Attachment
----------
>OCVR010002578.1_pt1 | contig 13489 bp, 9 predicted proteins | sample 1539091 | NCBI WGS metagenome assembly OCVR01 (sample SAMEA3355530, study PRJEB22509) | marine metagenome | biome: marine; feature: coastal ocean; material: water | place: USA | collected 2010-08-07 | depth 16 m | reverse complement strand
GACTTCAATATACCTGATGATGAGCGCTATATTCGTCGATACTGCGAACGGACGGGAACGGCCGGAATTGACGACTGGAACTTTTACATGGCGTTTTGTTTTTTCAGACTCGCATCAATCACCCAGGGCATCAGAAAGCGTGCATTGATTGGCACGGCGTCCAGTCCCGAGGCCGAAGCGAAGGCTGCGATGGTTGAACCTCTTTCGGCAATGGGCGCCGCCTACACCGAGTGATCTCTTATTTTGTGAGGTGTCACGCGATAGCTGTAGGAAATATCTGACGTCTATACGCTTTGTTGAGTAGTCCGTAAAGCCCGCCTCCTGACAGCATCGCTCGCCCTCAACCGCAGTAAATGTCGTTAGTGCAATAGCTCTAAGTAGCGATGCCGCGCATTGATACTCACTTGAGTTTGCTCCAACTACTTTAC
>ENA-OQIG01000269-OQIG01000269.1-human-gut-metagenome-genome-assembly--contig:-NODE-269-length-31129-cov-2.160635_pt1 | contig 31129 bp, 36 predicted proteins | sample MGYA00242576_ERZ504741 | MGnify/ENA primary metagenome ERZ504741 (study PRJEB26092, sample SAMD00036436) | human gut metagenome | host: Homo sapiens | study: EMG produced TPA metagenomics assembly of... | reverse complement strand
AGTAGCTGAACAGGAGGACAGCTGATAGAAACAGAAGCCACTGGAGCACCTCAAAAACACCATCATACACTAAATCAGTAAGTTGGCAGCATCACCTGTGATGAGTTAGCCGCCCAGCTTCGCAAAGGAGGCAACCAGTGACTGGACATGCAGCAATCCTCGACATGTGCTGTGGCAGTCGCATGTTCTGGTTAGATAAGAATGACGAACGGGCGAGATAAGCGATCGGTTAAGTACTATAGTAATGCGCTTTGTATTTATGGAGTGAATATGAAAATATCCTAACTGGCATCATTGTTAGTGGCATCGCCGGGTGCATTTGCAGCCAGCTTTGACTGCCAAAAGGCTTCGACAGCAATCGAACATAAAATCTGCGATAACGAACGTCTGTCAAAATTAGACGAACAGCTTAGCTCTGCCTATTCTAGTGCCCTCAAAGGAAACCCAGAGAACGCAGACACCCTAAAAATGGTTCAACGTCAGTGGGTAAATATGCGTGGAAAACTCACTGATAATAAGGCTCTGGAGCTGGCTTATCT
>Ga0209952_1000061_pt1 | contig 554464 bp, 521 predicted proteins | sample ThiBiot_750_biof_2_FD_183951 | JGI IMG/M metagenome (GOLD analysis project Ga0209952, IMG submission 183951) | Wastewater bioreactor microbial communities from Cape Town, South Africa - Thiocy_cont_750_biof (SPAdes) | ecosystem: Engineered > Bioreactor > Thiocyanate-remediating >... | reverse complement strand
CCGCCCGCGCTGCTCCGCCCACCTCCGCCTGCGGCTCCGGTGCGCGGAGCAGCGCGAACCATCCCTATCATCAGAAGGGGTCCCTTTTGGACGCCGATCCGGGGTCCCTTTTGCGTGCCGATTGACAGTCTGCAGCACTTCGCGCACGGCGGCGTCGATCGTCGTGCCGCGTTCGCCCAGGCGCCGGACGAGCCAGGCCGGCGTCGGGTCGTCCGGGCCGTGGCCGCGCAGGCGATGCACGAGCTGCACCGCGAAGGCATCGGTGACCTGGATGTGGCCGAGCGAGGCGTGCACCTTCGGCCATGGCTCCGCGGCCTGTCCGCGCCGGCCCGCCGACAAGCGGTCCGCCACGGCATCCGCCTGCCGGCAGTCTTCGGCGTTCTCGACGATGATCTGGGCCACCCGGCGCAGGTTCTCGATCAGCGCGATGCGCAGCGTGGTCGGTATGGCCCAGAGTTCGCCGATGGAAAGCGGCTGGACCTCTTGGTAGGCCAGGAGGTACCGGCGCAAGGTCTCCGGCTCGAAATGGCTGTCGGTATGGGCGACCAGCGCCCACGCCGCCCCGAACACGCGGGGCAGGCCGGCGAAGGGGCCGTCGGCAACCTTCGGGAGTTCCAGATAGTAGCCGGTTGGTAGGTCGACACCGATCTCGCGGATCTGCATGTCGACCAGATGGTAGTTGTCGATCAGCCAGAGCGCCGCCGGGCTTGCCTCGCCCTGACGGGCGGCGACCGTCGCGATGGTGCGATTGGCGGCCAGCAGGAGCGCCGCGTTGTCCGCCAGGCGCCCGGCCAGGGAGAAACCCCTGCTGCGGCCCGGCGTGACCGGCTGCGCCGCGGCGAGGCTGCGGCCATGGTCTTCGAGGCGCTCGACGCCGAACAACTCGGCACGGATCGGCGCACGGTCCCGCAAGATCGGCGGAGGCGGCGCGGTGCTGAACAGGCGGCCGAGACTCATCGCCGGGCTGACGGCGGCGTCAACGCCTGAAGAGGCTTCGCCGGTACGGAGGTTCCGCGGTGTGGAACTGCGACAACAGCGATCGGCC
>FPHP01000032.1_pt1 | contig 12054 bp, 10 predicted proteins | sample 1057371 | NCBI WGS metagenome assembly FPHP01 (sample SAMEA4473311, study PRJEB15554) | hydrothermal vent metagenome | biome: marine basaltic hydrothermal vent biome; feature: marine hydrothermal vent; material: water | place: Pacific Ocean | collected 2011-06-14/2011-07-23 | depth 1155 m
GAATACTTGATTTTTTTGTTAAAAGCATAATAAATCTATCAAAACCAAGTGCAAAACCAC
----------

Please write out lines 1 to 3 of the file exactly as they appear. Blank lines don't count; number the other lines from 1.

>OCVR010002578.1_pt1 | contig 13489 bp, 9 predicted proteins | sample 1539091 | NCBI WGS metagenome assembly OCVR01 (sample SAMEA3355530, study PRJEB22509) | marine metagenome | biome: marine; feature: coastal ocean; material: water | place: USA | collected 2010-08-07 | depth 16 m | reverse complement strand
GACTTCAATATACCTGATGATGAGCGCTATATTCGTCGATACTGCGAACGGACGGGAACGGCCGGAATTGACGACTGGAACTTTTACATGGCGTTTTGTTTTTTCAGACTCGCATCAATCACCCAGGGCATCAGAAAGCGTGCATTGATTGGCACGGCGTCCAGTCCCGAGGCCGAAGCGAAGGCTGCGATGGTTGAACCTCTTTCGGCAATGGGCGCCGCCTACACCGAGTGATCTCTTATTTTGTGAGGTGTCACGCGATAGCTGTAGGAAATATCTGACGTCTATACGCTTTGTTGAGTAGTCCGTAAAGCCCGCCTCCTGACAGCATCGCTCGCCCTCAACCGCAGTAAATGTCGTTAGTGCAATAGCTCTAAGTAGCGATGCCGCGCATTGATACTCACTTGAGTTTGCTCCAACTACTTTAC
>ENA-OQIG01000269-OQIG01000269.1-human-gut-metagenome-genome-assembly--contig:-NODE-269-length-31129-cov-2.160635_pt1 | contig 31129 bp, 36 predicted proteins | sample MGYA00242576_ERZ504741 | MGnify/ENA primary metagenome ERZ504741 (study PRJEB26092, sample SAMD00036436) | human gut metagenome | host: Homo sapiens | study: EMG produced TPA metagenomics assembly of... | reverse complement strand